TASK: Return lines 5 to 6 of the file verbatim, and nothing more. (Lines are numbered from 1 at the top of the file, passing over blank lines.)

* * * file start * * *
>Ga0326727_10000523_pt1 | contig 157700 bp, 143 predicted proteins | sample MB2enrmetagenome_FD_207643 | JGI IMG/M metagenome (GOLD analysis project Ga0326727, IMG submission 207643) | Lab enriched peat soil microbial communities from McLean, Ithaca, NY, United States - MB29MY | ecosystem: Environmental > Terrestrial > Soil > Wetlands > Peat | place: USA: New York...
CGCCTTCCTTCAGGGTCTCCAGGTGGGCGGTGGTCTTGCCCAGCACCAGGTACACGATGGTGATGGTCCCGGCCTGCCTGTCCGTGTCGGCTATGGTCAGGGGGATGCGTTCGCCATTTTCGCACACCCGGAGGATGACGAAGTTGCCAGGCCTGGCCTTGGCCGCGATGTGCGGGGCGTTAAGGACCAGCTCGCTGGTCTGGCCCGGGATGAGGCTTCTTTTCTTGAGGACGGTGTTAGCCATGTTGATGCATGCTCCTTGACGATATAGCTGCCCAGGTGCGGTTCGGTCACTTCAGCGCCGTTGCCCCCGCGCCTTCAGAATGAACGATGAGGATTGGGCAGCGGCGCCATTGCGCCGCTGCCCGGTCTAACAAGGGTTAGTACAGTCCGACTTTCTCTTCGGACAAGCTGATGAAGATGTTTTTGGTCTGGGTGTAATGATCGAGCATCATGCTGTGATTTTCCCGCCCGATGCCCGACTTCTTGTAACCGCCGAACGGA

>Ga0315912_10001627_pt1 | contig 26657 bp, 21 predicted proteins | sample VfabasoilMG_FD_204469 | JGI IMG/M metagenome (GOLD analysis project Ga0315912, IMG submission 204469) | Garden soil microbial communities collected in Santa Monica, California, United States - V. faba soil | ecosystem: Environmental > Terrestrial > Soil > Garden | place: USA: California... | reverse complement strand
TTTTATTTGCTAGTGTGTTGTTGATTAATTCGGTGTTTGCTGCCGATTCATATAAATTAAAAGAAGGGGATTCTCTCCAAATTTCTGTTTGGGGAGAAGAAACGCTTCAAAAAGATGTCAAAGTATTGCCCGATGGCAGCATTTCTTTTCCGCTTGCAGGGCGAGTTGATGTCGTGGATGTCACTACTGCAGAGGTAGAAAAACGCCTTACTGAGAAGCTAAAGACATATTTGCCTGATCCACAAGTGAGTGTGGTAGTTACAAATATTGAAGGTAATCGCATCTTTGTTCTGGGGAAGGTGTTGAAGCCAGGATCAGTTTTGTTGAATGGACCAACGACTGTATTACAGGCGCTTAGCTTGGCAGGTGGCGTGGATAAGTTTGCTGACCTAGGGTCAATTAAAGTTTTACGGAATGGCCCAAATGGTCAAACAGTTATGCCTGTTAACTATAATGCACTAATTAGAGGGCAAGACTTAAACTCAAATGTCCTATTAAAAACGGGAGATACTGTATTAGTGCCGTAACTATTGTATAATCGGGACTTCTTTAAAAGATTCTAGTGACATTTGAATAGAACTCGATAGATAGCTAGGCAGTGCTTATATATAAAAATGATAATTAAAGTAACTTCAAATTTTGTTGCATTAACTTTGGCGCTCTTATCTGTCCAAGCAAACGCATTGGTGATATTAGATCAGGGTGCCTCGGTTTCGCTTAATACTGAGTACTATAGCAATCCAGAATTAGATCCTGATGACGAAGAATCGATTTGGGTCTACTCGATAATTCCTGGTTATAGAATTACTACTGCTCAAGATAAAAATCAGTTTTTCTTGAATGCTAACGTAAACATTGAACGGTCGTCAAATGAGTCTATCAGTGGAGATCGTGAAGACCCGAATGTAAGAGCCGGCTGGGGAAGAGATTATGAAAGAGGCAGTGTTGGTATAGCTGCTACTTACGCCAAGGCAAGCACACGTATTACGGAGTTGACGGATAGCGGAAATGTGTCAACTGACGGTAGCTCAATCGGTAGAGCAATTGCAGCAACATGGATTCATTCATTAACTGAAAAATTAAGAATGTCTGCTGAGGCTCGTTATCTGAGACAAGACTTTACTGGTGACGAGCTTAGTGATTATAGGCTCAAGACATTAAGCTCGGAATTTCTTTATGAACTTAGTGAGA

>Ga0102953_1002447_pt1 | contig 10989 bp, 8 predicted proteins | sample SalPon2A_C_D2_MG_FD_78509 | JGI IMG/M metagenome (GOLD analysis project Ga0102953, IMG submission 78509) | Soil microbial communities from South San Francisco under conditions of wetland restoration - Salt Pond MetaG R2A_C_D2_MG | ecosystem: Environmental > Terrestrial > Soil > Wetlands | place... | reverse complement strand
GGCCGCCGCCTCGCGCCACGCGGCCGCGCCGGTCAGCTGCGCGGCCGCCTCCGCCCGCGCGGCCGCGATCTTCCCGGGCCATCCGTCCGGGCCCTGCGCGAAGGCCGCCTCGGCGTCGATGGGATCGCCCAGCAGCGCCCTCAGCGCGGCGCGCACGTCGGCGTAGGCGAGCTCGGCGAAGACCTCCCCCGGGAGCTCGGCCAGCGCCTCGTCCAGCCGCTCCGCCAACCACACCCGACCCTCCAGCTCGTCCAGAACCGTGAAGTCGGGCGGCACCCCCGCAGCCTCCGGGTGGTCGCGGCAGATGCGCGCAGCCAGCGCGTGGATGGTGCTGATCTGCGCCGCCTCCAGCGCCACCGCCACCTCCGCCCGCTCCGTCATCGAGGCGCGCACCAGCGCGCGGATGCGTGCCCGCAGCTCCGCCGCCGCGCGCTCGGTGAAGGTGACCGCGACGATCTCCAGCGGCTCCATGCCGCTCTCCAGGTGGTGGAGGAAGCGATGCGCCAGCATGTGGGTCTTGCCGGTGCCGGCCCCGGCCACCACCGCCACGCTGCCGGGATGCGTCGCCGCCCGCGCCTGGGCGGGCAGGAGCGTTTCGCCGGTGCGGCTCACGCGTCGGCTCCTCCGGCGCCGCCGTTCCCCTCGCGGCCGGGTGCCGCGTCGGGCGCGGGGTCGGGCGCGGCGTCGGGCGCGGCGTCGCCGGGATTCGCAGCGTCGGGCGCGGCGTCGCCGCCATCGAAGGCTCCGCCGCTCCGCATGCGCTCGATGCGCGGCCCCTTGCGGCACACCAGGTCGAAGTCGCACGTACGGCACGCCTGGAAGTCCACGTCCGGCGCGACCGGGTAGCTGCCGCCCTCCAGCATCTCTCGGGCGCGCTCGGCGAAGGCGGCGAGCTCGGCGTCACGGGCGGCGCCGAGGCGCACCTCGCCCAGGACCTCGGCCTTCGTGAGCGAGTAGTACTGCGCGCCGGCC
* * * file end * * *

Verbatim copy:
>Ga0102953_1002447_pt1 | contig 10989 bp, 8 predicted proteins | sample SalPon2A_C_D2_MG_FD_78509 | JGI IMG/M metagenome (GOLD analysis project Ga0102953, IMG submission 78509) | Soil microbial communities from South San Francisco under conditions of wetland restoration - Salt Pond MetaG R2A_C_D2_MG | ecosystem: Environmental > Terrestrial > Soil > Wetlands | place... | reverse complement strand
GGCCGCCGCCTCGCGCCACGCGGCCGCGCCGGTCAGCTGCGCGGCCGCCTCCGCCCGCGCGGCCGCGATCTTCCCGGGCCATCCGTCCGGGCCCTGCGCGAAGGCCGCCTCGGCGTCGATGGGATCGCCCAGCAGCGCCCTCAGCGCGGCGCGCACGTCGGCGTAGGCGAGCTCGGCGAAGACCTCCCCCGGGAGCTCGGCCAGCGCCTCGTCCAGCCGCTCCGCCAACCACACCCGACCCTCCAGCTCGTCCAGAACCGTGAAGTCGGGCGGCACCCCCGCAGCCTCCGGGTGGTCGCGGCAGATGCGCGCAGCCAGCGCGTGGATGGTGCTGATCTGCGCCGCCTCCAGCGCCACCGCCACCTCCGCCCGCTCCGTCATCGAGGCGCGCACCAGCGCGCGGATGCGTGCCCGCAGCTCCGCCGCCGCGCGCTCGGTGAAGGTGACCGCGACGATCTCCAGCGGCTCCATGCCGCTCTCCAGGTGGTGGAGGAAGCGATGCGCCAGCATGTGGGTCTTGCCGGTGCCGGCCCCGGCCACCACCGCCACGCTGCCGGGATGCGTCGCCGCCCGCGCCTGGGCGGGCAGGAGCGTTTCGCCGGTGCGGCTCACGCGTCGGCTCCTCCGGCGCCGCCGTTCCCCTCGCGGCCGGGTGCCGCGTCGGGCGCGGGGTCGGGCGCGGCGTCGGGCGCGGCGTCGCCGGGATTCGCAGCGTCGGGCGCGGCGTCGCCGCCATCGAAGGCTCCGCCGCTCCGCATGCGCTCGATGCGCGGCCCCTTGCGGCACACCAGGTCGAAGTCGCACGTACGGCACGCCTGGAAGTCCACGTCCGGCGCGACCGGGTAGCTGCCGCCCTCCAGCATCTCTCGGGCGCGCTCGGCGAAGGCGGCGAGCTCGGCGTCACGGGCGGCGCCGAGGCGCACCTCGCCCAGGACCTCGGCCTTCGTGAGCGAGTAGTACTGCGCGCCGGCC